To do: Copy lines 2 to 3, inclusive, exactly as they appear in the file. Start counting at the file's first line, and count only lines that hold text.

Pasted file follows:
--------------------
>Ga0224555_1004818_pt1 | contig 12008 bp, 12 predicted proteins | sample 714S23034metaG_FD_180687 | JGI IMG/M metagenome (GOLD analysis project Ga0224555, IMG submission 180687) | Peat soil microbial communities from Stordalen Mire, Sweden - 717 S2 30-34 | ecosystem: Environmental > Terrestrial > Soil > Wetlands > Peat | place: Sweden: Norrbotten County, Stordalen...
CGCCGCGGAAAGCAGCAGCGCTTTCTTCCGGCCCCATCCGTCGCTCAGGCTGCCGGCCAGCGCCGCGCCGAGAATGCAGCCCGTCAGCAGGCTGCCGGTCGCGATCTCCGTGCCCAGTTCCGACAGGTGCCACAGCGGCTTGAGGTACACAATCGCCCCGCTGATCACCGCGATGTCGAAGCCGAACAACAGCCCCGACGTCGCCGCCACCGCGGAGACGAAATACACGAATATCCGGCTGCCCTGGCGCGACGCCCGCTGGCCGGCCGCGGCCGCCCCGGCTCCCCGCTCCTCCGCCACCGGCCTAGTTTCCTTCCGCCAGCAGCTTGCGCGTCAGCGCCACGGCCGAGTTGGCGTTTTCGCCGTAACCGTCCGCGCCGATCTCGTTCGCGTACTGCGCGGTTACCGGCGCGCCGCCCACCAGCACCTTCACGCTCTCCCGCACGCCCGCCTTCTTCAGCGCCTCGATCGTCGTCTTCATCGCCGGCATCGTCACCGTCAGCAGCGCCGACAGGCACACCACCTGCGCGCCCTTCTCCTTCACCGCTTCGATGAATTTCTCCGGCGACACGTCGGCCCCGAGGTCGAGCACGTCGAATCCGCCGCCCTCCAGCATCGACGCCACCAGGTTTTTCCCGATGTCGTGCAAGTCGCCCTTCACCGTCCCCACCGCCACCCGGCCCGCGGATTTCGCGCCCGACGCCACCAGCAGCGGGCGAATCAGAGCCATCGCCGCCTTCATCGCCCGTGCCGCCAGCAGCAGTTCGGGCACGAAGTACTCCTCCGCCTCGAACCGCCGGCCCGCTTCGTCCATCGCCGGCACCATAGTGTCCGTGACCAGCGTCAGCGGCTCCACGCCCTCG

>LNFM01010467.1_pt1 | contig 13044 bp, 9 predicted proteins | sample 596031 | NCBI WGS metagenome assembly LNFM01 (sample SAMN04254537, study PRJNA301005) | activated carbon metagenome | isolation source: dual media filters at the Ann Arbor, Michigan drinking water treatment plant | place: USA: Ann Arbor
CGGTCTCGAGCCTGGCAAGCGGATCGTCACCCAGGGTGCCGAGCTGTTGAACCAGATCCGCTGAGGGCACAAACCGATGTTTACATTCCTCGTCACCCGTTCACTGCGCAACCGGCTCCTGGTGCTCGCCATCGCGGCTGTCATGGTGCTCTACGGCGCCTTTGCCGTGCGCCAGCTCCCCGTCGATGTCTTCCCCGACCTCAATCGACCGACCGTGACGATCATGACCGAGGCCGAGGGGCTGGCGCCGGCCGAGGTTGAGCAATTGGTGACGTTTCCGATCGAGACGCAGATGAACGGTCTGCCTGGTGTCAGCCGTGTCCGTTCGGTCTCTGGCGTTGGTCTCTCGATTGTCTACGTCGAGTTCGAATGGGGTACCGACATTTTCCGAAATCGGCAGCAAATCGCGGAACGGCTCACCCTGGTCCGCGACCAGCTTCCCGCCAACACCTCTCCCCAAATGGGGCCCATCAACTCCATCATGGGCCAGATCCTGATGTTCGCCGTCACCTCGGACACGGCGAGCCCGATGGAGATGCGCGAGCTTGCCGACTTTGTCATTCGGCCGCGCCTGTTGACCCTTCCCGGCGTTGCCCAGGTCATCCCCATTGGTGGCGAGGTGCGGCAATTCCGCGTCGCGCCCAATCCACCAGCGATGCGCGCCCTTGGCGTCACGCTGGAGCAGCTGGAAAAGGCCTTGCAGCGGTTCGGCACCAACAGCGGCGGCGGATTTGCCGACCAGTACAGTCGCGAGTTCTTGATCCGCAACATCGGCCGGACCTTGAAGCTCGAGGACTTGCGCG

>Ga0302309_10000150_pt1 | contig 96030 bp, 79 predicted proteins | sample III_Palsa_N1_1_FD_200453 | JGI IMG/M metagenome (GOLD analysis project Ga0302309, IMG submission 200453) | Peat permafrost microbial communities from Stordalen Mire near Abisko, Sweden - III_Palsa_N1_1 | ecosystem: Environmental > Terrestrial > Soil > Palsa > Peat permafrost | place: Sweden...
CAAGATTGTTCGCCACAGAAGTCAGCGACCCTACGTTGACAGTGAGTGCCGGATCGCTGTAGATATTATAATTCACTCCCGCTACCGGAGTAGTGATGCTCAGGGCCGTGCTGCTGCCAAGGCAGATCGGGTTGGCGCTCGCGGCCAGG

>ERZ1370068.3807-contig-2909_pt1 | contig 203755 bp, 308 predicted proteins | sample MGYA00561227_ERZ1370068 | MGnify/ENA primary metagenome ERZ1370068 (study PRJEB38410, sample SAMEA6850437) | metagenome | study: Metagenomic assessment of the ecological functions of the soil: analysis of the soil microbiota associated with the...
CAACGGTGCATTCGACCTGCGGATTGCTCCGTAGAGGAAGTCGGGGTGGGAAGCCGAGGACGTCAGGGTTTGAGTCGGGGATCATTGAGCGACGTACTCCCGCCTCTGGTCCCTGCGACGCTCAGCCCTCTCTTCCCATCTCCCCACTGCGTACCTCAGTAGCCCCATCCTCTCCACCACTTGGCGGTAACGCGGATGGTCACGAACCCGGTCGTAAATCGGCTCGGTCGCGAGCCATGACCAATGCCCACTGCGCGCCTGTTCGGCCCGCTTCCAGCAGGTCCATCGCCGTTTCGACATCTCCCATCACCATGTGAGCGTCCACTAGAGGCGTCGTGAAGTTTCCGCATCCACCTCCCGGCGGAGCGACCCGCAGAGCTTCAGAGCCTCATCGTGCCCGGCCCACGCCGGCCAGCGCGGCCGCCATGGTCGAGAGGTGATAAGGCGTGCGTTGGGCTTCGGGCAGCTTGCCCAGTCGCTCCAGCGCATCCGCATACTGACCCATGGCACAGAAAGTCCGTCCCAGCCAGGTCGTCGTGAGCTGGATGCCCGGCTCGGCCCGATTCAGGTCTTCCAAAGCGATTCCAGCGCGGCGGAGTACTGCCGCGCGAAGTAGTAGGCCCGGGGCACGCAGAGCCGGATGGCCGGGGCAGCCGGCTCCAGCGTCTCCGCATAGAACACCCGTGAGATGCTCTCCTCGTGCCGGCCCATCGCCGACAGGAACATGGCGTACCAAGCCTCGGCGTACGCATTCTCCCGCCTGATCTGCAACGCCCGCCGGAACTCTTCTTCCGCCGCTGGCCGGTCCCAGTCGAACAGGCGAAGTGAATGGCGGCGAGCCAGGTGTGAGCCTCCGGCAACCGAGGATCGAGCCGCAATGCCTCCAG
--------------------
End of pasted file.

CGCCGCGGAAAGCAGCAGCGCTTTCTTCCGGCCCCATCCGTCGCTCAGGCTGCCGGCCAGCGCCGCGCCGAGAATGCAGCCCGTCAGCAGGCTGCCGGTCGCGATCTCCGTGCCCAGTTCCGACAGGTGCCACAGCGGCTTGAGGTACACAATCGCCCCGCTGATCACCGCGATGTCGAAGCCGAACAACAGCCCCGACGTCGCCGCCACCGCGGAGACGAAATACACGAATATCCGGCTGCCCTGGCGCGACGCCCGCTGGCCGGCCGCGGCCGCCCCGGCTCCCCGCTCCTCCGCCACCGGCCTAGTTTCCTTCCGCCAGCAGCTTGCGCGTCAGCGCCACGGCCGAGTTGGCGTTTTCGCCGTAACCGTCCGCGCCGATCTCGTTCGCGTACTGCGCGGTTACCGGCGCGCCGCCCACCAGCACCTTCACGCTCTCCCGCACGCCCGCCTTCTTCAGCGCCTCGATCGTCGTCTTCATCGCCGGCATCGTCACCGTCAGCAGCGCCGACAGGCACACCACCTGCGCGCCCTTCTCCTTCACCGCTTCGATGAATTTCTCCGGCGACACGTCGGCCCCGAGGTCGAGCACGTCGAATCCGCCGCCCTCCAGCATCGACGCCACCAGGTTTTTCCCGATGTCGTGCAAGTCGCCCTTCACCGTCCCCACCGCCACCCGGCCCGCGGATTTCGCGCCCGACGCCACCAGCAGCGGGCGAATCAGAGCCATCGCCGCCTTCATCGCCCGTGCCGCCAGCAGCAGTTCGGGCACGAAGTACTCCTCCGCCTCGAACCGCCGGCCCGCTTCGTCCATCGCCGGCACCATAGTGTCCGTGACCAGCGTCAGCGGCTCCACGCCCTCG

>LNFM01010467.1_pt1 | contig 13044 bp, 9 predicted proteins | sample 596031 | NCBI WGS metagenome assembly LNFM01 (sample SAMN04254537, study PRJNA301005) | activated carbon metagenome | isolation source: dual media filters at the Ann Arbor, Michigan drinking water treatment plant | place: USA: Ann Arbor